The sacral hiatus provides the most caudal and direct route of entry to the epidural space and allows for the administration of steroid based solutions for the treatment of lumbar pathology. Advantages of the caudal approach are a dramatically decreased incidence of dural puncture.[9]

KCl has often been confused with 0.9% NS because the two solutions have similar looking ampoules distinguished only by different colored writing.[3],[4]

Different concentration of KCl injection leads to almost similar spectrum of symptoms and with full recovery. Reports of permanent neurological deficits and death have also been reported.[3],[4],[5],[6],[7] do Nascimento et al. had reported unintentional use of 19.1% KCl as diluents. The patient developed lower limbs warmness, increase heart rate, raised blood pressure, intense pruritus on the chest, agitation, increased sensory and motor blocks, and respiratory failure secondary because of pulmonary edema, and the patient required ventilatory support. The patient recovered totally after 24 h.[3]

Tessler et al. reported that sufentanil 25 µm, meant for postoperative analgesia, was inadvertently diluted to 10 ml with 15% KCl instead of 0.9% NS and was then injected through an epidural catheter into the epidural space in the postoperative room. The patient developed sensory blockade to T1 spinal level and diaphoresis above this level. Sixty minutes later, she developed hypertension which responded well to hydralazine 10 mg and labetalol 25 mg intravenous (IV). The patient was treated supportively with oxygen. To reduce spinal cord edema, dexamethasone 10 mg IV was administered. The patient recovered completely within 12 h.[4]

Liu et al. reported two patients who underwent thoracotomy for resection of pulmonary or esophageal carcinoma. Postoperatively, accidently KCl was mixed with morphine and was injected through epidural catheters for pain management. The patient complains severe injection pain over the lower extremities or the abdomen, followed by progressive weakness and numbness over the lower extremities and lower abdomen, and subsequent respiratory difficulties. In addition to endotracheal intubation and ventilatory support, steroids were administered both IV and epidurally to suppress spinal cord irritation. Both the patients regained motor and sensory functions 14 and 18 h later, respectively, without any sequela.[7]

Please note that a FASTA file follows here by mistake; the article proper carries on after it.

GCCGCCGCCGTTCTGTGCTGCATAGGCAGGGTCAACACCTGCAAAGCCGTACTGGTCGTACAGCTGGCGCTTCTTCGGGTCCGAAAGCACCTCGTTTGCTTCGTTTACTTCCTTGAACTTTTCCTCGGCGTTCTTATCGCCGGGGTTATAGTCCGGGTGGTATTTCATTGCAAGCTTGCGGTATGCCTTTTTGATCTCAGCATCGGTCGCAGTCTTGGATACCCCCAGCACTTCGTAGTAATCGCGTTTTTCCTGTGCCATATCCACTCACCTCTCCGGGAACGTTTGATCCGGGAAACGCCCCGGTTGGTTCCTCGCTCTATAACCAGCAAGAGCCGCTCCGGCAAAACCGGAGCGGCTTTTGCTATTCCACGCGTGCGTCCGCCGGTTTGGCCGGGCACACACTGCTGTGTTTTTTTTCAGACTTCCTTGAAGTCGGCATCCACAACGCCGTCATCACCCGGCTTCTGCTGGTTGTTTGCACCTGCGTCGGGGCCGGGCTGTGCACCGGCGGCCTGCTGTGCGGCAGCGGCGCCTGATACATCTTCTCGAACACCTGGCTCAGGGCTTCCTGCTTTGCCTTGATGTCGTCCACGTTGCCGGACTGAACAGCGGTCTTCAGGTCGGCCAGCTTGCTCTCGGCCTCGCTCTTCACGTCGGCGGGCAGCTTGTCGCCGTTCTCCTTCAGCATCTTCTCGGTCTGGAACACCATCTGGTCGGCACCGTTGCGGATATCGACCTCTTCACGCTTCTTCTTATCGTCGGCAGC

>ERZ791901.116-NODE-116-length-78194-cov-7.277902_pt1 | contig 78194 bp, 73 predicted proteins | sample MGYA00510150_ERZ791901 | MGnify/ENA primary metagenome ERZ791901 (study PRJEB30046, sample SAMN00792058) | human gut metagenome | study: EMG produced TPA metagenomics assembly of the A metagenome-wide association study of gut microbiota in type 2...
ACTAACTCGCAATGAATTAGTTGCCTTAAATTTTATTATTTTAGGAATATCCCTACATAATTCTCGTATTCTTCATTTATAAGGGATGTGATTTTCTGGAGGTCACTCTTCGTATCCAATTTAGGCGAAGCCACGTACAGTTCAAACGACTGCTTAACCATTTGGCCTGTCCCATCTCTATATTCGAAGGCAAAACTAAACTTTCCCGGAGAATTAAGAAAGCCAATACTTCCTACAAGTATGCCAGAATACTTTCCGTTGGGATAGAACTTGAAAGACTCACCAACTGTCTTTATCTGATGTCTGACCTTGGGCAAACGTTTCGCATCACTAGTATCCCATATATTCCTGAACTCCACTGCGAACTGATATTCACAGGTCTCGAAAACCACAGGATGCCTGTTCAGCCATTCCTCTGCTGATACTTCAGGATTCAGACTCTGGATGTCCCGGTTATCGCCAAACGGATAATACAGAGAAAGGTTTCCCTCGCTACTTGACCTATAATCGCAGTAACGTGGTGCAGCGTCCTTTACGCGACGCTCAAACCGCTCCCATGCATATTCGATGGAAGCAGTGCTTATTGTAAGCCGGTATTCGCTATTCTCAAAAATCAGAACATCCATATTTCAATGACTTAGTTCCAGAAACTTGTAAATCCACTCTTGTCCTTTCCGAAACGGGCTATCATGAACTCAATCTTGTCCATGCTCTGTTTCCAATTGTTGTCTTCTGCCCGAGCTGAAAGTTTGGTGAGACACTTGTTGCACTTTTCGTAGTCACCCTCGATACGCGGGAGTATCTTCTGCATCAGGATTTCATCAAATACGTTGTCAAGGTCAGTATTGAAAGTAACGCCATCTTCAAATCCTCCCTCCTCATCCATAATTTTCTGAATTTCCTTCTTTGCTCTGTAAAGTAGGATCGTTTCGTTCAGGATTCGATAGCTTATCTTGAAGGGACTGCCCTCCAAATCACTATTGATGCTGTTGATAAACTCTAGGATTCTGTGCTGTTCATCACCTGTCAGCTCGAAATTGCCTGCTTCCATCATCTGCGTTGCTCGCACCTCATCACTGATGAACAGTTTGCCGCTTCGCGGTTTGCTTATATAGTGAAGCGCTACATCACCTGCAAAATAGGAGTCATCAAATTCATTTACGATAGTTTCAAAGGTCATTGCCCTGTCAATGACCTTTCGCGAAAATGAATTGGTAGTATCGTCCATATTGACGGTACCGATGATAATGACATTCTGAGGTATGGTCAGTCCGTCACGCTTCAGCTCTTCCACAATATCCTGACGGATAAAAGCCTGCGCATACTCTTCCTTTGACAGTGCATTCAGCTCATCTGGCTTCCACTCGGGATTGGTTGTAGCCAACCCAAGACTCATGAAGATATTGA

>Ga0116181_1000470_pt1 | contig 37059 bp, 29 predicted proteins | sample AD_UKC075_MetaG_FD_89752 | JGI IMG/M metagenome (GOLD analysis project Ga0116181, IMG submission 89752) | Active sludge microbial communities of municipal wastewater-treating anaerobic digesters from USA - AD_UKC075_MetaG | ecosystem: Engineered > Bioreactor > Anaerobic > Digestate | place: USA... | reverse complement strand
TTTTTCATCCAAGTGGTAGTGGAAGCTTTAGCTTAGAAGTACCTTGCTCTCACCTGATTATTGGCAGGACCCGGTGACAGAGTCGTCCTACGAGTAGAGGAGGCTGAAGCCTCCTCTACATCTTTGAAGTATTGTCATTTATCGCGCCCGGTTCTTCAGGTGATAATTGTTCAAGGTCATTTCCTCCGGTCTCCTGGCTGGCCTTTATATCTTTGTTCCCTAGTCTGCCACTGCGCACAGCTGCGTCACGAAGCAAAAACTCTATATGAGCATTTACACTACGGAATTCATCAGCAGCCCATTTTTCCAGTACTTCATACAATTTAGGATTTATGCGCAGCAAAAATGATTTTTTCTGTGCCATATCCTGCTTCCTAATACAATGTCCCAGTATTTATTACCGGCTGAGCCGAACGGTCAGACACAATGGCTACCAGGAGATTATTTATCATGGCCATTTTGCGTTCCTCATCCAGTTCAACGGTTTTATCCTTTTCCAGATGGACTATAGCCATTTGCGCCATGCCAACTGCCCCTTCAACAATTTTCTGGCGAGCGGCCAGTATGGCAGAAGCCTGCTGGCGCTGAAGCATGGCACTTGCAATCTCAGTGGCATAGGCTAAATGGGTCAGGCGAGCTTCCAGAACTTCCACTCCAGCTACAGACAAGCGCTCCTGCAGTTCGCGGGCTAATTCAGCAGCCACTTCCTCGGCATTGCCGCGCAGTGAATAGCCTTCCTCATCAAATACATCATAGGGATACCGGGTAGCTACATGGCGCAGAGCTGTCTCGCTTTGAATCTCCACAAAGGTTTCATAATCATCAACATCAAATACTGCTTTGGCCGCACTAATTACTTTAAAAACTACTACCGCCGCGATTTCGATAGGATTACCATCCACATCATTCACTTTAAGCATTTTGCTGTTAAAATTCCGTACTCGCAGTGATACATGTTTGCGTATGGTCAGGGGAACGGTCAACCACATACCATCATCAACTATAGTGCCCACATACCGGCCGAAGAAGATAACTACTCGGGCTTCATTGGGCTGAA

Sometimes, KCl injection leads to neurological deficit for a few months. Shanker et al. had reported a case in which 11.1% of KCl was accidently injected in epidural space. The patient recovered from paraplegia in 6 months.[6]

Lin et al. had correlated different epidural KCl concentrations with temporary or permanent sensory and motor deficits.[5] In their study, rats had been used as a study model, and hence, it cannot be applied for human.

Mechanism of development of symptoms has been proposed. It is tabulated in [Table 1].
Table 1: Mechanism of symptoms observed in epidural injection of potassium chloride

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In most of the cases reported, the method of treatment is supportive. It took approximately more than 12 h to recover fully.[3],[4],[7] In this case report, we used calcium gluconate and potassium binder along with supportive measures, and the patient recovered completely in 8 h.


   Conclusion Top


Paraplegia after unintentional epidural administration of KCl is reversible more often than not if diagnosed early and treated immediately. The method of treatment is mostly supportive and symptomatic, but recovery can be enhanced with the use of membrane stabilizing agents and potassium binders. Our recommendation is to always read the ampoule information carefully before using any drug.

Financial support and sponsorship

Nil.

Conflicts of interest

There are no conflicts of interest.[10]

 
   References Top

1.
Cohen SP, Bicket MC, Jamison D, Wilkinson I, Rathmell JP. Epidural steroids: A comprehensive, evidence based review. Reg Anesth Pain Med 2013;38:175 200.  Back to cited text no. 1
    
2.
Kim D, Brown J. Efficacy and safety of lumbar epidural dexamethasone versus methylprednisolone in the treatment of lumbar radiculopathy: A comparison of soluble versus particulate steroids. Clin J Pain 2011;27:518 22.  Back to cited text no. 2
    
3.
do Nascimento P Jr., Módolo NS, Meletti JF, Braz JR. Sympathetic hyperactivity, respiratory failure, pruritus, and anesthesia after unintentional epidural injection of potassium chloride: Case report. Reg Anesth Pain Med 1998;23:219 22.  Back to cited text no. 3
    
4.
Tessler MJ, White I, Naugler Colville M, Biehl DR. Inadvertent epidural administration of potassium chloride. A case report. Can J Anaesth 1988;35:631 3.  Back to cited text no. 4
    
5.
Lin D, Becker K, Shapiro HM. Neurologic changes following epidural injection of potassium chloride and diazepam: A case report with laboratory correlations. Anesthesiology 1986;65:210 2.  Back to cited text no. 5
    
6.
Shanker KB, Palkar NV, Nishkala R. Paraplegia following epidural potassium chloride. Anaesthesia 1985;40:45 7.  Back to cited text no. 6
    
7.
Liu K, Chia YY. Inadvertent epidural injection of potassium chloride. Report of two cases. Acta Anaesthesiol Scand 1995;39:1134 7.  Back to cited text no. 7
    
8.
Vercauteren M, Saldien V. Epidural injection of potassium hydrochloride. Acta Anaesthesiol Scand 1996;40:505.  Back to cited text no. 8
    
9.
Conn A, Buenaventura RM, Datta S, Abdi S, Diwan S. Systematic review of caudal epidural injections in the management of chronic low back pain. Pain Physician 2009;12:109 35.  Back to cited text no. 9
    
10.
Garrison JC. Histamine, bradykinin, 5 hydroxytryptamine, and their antagonists. In: Gilman AG, Rall TW, Nies AS, Taylor P, editors. The Pharmacological Basis of Therapeutics. 8th ed. Elmsford: Pergamon Press; 1990. p. 575 82.  Back to cited text no. 10